The National Archive was essentially rescued from neglect by being rehoused in a modern Center for Historical Documents, with computer facilities and space for study of the collection, under the administration of Euraque and Pastor Fasquelle. And for what reason would such a project be proposed?

In their letter, Euraque and Pastor Fasquelle imply that the purpose is to use the Old Presidential Palace for general office functions of the ministry. This, they note, would endanger the historical structure of that building as much as the archives would be endangered by being shifted to inadequate and inappropriate space. They write:
It is a National Monument (since 1989) that should breathe an air of culture, of esthetics, and not the hustle and bustle of the bureaucratic administration of the Ministry of Culture or any other branch of the State. For that reason, the "technical record" of its registry [as a national monument] classifies its use as "cultural".

Noting that caring for this historic structure is part of the mission of the Institute of Anthropology and History, they go on to say
Lamentably, the present maximal authority of IHAH, imposed under the administration of Abodaga Castro, totally lacks the experience or knowledge of these needs to collaborate in this sense [of guarding the historic character and fabric of the building]. In whatever way, the Prosecutor of Patrimony should monitor the actions of the present Manager of the IHAH in relation to this decision of his to move the National Archive to the National Gallery.

The authors make a special plea to Minister Martinez "not to make the same mistakes" as Mirna Castro, especially by disrupting the nascent historical research center that was formed during the Zelaya administration.

The question is, have the factors that made cultural analysis of history and identity of the nation in the broadest sense victims of Mirna Castro changed with the installation of the Lobo Sosa administration? Refraining from abusing the National Archives would be one way to show a less hostile cultural policy.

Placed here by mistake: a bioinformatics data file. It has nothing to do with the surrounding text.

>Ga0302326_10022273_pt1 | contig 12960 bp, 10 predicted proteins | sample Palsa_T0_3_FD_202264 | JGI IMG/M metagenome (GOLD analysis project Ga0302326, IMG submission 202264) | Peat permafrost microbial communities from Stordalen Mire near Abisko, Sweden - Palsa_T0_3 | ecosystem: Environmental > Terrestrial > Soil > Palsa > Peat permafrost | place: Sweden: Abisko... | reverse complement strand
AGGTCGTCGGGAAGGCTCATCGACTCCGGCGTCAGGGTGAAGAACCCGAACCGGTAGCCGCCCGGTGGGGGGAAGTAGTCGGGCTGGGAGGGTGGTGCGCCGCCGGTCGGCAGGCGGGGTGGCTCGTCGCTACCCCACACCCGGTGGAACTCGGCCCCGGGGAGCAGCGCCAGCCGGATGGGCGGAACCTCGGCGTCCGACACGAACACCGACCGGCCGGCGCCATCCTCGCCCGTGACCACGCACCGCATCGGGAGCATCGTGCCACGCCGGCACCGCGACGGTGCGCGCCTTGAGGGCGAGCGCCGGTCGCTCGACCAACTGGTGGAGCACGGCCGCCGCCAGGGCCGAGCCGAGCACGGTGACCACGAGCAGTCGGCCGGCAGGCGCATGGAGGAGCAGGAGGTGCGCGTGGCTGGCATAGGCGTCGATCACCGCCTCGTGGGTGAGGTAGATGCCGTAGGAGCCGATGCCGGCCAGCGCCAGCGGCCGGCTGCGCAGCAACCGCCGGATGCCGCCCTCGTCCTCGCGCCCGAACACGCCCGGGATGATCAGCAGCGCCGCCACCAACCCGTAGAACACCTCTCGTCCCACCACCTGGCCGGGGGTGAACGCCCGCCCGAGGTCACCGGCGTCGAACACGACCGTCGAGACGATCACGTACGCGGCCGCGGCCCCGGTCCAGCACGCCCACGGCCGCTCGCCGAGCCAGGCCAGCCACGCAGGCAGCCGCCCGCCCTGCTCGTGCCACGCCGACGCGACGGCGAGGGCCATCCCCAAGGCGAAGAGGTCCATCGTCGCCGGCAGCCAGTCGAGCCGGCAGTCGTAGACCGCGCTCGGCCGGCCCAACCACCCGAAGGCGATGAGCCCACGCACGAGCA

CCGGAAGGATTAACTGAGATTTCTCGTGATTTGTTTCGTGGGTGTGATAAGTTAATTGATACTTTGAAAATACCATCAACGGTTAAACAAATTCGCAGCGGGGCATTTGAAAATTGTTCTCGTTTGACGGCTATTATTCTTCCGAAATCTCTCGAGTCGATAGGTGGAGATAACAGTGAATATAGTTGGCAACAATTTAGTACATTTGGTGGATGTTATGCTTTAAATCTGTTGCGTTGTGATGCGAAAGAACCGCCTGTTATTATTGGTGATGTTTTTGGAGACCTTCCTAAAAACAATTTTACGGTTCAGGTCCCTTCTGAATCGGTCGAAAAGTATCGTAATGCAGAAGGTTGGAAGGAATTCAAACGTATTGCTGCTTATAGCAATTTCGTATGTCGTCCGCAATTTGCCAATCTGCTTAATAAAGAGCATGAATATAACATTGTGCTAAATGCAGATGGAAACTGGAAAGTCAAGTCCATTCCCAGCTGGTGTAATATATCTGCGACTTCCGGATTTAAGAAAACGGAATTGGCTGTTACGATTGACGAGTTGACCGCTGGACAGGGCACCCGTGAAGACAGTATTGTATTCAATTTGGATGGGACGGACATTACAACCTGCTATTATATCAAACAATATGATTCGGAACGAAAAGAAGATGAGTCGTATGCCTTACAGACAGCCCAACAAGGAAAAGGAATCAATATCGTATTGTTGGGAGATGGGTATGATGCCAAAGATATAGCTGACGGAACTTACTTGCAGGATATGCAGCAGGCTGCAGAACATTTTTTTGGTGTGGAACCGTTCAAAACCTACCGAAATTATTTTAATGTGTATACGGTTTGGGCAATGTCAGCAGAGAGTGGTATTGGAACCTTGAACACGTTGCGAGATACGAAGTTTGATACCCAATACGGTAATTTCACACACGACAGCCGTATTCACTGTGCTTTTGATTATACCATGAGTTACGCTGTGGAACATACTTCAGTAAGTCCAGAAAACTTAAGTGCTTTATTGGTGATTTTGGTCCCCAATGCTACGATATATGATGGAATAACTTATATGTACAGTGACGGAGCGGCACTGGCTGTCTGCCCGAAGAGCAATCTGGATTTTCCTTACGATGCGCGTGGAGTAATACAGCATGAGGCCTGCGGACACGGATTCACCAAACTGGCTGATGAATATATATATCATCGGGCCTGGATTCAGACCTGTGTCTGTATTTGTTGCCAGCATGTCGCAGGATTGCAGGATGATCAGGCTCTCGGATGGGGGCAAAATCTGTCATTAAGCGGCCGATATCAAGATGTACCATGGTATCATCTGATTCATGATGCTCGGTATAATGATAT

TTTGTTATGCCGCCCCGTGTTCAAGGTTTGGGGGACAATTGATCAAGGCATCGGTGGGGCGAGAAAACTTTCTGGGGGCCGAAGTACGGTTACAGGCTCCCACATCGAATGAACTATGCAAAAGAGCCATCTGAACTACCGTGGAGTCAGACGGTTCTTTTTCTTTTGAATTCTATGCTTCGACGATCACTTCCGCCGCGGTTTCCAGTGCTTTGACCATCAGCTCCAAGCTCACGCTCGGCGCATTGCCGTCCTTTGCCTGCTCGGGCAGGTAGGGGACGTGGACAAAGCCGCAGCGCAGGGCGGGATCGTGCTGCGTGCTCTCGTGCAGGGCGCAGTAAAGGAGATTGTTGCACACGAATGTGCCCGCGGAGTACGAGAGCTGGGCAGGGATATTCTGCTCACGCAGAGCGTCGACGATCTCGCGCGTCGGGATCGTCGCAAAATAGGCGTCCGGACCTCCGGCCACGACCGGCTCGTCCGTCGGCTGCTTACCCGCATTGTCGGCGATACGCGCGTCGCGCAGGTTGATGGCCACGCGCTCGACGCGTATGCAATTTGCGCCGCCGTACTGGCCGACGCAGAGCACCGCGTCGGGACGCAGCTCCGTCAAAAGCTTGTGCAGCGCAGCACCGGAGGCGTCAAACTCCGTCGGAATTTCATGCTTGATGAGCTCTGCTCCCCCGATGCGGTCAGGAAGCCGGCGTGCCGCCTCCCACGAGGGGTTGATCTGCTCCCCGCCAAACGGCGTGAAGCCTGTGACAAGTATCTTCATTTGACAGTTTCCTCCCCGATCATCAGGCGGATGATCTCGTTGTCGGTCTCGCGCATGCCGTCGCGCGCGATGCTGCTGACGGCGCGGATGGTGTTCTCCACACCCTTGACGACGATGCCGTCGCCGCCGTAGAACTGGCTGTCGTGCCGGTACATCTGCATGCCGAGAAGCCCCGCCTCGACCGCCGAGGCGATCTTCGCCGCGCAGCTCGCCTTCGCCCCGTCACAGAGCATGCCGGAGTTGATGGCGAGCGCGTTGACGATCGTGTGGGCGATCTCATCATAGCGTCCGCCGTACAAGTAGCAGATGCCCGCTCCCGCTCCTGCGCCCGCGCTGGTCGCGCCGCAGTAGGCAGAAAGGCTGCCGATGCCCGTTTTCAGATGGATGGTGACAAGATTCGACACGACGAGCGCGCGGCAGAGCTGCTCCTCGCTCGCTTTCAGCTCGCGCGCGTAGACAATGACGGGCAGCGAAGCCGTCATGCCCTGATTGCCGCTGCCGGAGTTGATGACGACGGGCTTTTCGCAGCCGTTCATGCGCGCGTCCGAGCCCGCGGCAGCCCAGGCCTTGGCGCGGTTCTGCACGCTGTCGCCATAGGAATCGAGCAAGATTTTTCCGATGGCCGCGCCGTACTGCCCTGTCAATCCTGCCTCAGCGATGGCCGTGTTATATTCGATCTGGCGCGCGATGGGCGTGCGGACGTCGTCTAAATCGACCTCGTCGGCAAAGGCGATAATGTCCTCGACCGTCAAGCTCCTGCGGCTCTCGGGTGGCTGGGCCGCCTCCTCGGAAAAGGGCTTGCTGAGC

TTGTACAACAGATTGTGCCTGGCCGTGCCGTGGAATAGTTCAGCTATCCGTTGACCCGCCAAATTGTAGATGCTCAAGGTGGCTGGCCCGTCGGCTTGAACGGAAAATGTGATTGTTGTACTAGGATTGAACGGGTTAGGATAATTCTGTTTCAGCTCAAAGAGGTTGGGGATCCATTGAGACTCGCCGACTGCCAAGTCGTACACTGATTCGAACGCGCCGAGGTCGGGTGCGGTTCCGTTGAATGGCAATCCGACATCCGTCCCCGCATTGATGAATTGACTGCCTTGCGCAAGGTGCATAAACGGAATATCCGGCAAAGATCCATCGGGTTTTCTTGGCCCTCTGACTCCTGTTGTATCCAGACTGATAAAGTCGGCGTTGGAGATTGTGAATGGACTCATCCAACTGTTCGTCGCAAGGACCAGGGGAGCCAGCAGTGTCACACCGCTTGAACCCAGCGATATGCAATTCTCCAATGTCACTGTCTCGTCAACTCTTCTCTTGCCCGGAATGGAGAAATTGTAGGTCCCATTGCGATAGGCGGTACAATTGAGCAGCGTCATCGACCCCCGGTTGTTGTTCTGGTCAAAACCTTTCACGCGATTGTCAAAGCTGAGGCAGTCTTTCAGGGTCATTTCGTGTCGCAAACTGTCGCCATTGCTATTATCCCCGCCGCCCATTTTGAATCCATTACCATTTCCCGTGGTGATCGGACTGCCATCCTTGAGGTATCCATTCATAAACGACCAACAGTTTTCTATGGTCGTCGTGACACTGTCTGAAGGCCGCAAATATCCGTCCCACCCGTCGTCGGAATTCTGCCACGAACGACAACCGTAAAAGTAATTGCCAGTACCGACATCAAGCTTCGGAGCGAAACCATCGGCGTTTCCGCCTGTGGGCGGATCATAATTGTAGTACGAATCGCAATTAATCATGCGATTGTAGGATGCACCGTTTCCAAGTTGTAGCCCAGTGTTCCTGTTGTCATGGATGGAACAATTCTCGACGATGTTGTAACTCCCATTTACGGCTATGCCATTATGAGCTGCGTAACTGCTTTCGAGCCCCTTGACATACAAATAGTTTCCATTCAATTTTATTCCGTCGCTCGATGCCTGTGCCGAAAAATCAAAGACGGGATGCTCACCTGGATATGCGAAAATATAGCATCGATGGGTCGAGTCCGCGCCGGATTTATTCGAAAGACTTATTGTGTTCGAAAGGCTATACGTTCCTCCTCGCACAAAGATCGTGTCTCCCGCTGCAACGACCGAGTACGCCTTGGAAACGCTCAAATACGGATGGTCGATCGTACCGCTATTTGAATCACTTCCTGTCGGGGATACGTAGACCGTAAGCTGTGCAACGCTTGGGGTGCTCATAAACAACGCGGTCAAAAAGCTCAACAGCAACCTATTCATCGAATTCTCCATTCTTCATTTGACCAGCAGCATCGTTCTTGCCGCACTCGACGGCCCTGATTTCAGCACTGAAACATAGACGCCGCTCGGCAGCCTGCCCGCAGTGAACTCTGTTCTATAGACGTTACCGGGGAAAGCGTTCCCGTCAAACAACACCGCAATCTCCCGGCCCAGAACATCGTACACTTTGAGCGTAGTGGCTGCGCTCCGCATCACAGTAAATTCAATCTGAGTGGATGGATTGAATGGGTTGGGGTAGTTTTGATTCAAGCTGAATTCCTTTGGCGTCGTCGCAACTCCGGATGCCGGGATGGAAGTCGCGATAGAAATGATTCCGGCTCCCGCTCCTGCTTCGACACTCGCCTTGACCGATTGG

Saturday, August 7, 2010

Political economy of Honduras: the 2009 coup d'etat (Part 4 of 4)

Economist Miguel Cáceres Rivera and historian Sucelinda Zelaya conclude their analysis of the modern Honduran political economy with the developments that culminated in the coup d'Etat of 2009.

They characterize the situation as a crisis of representation, a crisis in the system of representative democracy, a crisis of institutional credibility and social legitimacy.

Here, I translate the remainder of their paper in full:
Manuel (Mel) Zelaya Rosales, coming from the cattle ranching class displaced in the 1970s, ascended to the presidency with a margin of voting close to one-fourth of the total electorate, and for that reason, with a very low level of social legitimacy. Over the course of his term this increased considerably thanks to his putting into practice (more through spontaneity and political intuition than in obedience to a pre-elaborated governmental plan) two types of economic measures: on the one hand, some oriented to stabilize, reduce or impede the growth of the cost of living for the people, and on the other hand, those [measures] that sought to improve personal income. Among the first would be the control of the prices of fuels (through the regulation of the margin of intermediation and by means of a subsidy on the price of fuels) and the reduction of the interest rates for loans for construction of homes; among the second, would be the important increase that he decided on in the minimum wage. Zelaya addressed these and other solutions to the problem of the crisis of reproduction.

The majority of the people affected by the adverse impacts on the new axis of accumulation formed the business elite during the process of its consolidation and enrichening. A common suffering identified and unified this majority. So diverse in its social composition, this contingent is part of the elite. In the economic measures undertaken by Zelaya Rosales, this contingent found common solutions that established a tie of identity among its constituent elements, on the one hand, against Zelaya, on the other, in a progressive and gradual dynamic of leader-mass.

The economic measures that on the one hand alleviated the crisis of reproduction, are perceived by the business elite as threats to the process of accumulation, and therefore, to themselves. Within this perception, the threat became extreme with the proposal by Zelaya to install a constitutional assembly that it was presumed would modify the rules of the game that ruled and constitutionally supported the mode of operation of activities of the axis of accumulation that had benefited the business elite. An assembly that at the same time would change the form and means of political participation beyond the traditional mediation of the parties that had been highly functional for the elite. The elite and parties saw themselves, then, as threatened, forged the coup d'Etat and executed it making use of the judicial and legislative branches and of the army. Reacting to the coup the majority affected by the model of accumulation and identified with the economic measures was made visible, emerging in the actions of struggle undertaken against the coup. From the varied social composition of this majority derives the so-marked social heterogeneity of the movement of resistance.